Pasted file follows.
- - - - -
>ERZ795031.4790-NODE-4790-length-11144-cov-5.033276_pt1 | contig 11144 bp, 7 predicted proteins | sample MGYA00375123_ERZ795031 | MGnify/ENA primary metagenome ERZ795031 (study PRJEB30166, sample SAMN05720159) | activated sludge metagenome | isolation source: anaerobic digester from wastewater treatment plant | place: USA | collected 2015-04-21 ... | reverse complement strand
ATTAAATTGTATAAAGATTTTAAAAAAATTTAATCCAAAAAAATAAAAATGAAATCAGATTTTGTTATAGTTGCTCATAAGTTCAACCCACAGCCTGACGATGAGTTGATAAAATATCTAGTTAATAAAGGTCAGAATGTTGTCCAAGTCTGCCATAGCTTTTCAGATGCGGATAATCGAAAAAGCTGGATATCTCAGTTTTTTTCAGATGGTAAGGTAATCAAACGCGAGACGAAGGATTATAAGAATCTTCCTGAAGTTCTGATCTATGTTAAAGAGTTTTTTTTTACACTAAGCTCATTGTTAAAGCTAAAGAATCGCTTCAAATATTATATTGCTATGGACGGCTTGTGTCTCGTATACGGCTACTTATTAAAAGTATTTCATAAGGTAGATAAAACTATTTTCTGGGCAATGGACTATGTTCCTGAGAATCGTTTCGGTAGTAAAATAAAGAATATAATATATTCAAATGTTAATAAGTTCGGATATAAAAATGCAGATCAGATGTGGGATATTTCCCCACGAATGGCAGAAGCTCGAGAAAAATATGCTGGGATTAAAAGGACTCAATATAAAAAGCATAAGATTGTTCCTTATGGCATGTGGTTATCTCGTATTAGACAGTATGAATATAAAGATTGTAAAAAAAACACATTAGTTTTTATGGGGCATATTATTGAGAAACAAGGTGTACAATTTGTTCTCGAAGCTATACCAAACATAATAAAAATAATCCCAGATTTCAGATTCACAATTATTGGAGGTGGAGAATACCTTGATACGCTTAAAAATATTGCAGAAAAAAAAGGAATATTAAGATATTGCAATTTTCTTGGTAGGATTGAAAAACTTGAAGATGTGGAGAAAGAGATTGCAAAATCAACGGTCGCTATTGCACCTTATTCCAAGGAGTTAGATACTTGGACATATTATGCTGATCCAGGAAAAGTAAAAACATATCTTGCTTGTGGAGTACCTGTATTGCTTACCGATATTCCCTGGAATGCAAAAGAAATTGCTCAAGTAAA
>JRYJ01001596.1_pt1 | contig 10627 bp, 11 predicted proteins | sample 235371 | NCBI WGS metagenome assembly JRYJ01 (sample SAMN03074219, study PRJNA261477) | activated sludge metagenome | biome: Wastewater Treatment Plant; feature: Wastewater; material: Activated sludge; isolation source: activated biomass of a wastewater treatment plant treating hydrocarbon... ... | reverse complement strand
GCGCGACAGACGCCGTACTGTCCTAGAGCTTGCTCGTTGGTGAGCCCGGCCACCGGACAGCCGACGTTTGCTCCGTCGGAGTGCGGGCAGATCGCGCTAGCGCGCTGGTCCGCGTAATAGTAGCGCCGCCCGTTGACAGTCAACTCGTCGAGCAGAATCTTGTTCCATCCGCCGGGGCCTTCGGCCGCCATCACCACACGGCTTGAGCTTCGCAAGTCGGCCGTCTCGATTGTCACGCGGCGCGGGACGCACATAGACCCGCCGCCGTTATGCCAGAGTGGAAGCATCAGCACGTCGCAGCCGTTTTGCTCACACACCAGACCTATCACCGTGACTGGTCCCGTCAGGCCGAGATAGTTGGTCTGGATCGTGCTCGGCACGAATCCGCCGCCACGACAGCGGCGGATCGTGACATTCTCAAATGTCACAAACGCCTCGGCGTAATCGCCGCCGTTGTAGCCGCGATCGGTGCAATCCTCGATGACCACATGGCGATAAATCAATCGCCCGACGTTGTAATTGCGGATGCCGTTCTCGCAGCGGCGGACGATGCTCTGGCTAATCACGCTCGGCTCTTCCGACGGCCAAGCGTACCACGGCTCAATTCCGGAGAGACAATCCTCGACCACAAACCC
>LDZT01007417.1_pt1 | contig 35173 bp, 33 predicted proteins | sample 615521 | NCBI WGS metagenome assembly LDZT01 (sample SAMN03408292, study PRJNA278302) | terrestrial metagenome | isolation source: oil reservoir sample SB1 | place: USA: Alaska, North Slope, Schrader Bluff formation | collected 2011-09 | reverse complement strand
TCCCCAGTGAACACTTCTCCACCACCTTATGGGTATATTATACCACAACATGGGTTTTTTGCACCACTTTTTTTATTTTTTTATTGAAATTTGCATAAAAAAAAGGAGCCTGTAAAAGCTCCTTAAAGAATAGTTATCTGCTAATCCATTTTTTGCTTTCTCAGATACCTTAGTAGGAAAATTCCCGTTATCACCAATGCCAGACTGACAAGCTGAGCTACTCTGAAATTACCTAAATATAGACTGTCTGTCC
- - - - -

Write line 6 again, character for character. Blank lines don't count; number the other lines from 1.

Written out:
TCCCCAGTGAACACTTCTCCACCACCTTATGGGTATATTATACCACAACATGGGTTTTTTGCACCACTTTTTTTATTTTTTTATTGAAATTTGCATAAAAAAAAGGAGCCTGTAAAAGCTCCTTAAAGAATAGTTATCTGCTAATCCATTTTTTGCTTTCTCAGATACCTTAGTAGGAAAATTCCCGTTATCACCAATGCCAGACTGACAAGCTGAGCTACTCTGAAATTACCTAAATATAGACTGTCTGTCC